Grant will pay lobstermen to remove abandoned traps from Sound

An estimated 260,000 pounds of abandoned lobster traps and other gear will be removed from the Long Island Sound seafloor next spring and summer.

The project, which will employ Long Island lobster fishermen to find and remove the gear, is being funded with $254,282 in grants from the Long Island Sound Futures Fund and Covanta Energy.

Mark Tedesco, director of the Environmental Protection Agency's Long Island Sound Office, said Wednesday that removing the traps and other gear will benefit lobsters, horseshoe crabs and several kinds of fish on both the New York and Connecticut sides of the estuary that can end up stuck in abandoned traps.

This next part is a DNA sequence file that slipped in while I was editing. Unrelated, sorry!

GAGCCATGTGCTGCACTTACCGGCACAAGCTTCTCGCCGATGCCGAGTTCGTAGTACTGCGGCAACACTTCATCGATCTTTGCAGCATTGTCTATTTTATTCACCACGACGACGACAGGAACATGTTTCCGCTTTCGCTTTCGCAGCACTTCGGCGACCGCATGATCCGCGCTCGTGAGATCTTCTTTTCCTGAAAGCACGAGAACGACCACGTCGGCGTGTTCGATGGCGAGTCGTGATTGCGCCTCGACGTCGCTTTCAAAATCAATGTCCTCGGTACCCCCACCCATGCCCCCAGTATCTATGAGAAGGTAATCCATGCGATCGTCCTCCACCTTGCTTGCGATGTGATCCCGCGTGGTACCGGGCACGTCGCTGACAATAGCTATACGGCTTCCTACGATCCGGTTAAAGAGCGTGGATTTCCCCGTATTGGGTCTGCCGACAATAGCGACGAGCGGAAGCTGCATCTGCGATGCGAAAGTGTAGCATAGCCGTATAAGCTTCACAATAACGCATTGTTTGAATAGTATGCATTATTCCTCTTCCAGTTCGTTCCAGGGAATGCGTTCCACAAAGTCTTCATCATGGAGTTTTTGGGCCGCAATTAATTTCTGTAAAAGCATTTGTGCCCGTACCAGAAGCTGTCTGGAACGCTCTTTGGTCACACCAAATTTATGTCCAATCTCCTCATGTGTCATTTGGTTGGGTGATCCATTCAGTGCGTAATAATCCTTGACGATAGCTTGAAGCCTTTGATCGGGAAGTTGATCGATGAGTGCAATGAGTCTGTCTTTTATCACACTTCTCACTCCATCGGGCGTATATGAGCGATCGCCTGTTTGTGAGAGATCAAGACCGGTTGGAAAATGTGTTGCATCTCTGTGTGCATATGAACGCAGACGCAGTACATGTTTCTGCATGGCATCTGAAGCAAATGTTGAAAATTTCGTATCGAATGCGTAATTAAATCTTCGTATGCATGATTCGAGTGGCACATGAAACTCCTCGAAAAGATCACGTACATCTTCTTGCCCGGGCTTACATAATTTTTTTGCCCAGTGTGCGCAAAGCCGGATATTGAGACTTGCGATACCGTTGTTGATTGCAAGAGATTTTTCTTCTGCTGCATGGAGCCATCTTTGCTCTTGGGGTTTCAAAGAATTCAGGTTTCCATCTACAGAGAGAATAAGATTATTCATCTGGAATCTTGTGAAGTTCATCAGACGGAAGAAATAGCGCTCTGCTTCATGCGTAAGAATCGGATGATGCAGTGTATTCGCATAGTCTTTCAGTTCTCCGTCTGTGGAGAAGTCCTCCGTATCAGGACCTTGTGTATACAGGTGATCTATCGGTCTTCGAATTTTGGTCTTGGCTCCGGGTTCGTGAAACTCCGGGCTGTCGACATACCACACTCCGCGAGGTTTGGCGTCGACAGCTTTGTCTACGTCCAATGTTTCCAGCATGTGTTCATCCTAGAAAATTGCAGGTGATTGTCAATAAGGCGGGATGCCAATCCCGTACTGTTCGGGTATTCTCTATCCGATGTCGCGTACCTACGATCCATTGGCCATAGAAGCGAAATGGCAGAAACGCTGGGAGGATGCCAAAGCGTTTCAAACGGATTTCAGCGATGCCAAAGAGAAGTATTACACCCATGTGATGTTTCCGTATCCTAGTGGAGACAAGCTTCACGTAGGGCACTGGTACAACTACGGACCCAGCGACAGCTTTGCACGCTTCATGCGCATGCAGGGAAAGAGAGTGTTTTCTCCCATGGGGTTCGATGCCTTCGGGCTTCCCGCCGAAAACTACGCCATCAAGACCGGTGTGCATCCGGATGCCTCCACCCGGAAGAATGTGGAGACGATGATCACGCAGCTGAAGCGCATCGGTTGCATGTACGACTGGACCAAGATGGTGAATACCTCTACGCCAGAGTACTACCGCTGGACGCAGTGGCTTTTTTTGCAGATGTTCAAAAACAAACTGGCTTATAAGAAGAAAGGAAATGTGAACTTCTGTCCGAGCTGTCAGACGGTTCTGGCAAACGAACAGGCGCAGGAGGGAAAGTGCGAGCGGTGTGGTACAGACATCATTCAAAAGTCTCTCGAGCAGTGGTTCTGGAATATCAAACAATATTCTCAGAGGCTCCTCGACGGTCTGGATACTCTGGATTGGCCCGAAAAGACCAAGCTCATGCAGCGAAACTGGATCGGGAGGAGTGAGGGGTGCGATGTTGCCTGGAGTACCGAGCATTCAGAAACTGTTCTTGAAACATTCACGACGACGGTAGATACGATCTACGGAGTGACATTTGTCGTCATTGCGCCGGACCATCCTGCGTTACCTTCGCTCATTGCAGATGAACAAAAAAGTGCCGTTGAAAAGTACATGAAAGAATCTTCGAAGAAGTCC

Tedesco said the lobstermen will use sonar and their knowledge of where traps have historically been set to find the derelict traps. Many of the traps were abandoned by lobstermen who quit the fishery when lobster numbers declined in the late 1990s.

Metal traps will be recycled, while gear such as ropes and buoys will be taken to Covanta's waste to energy plant in Huntington, Long Island.

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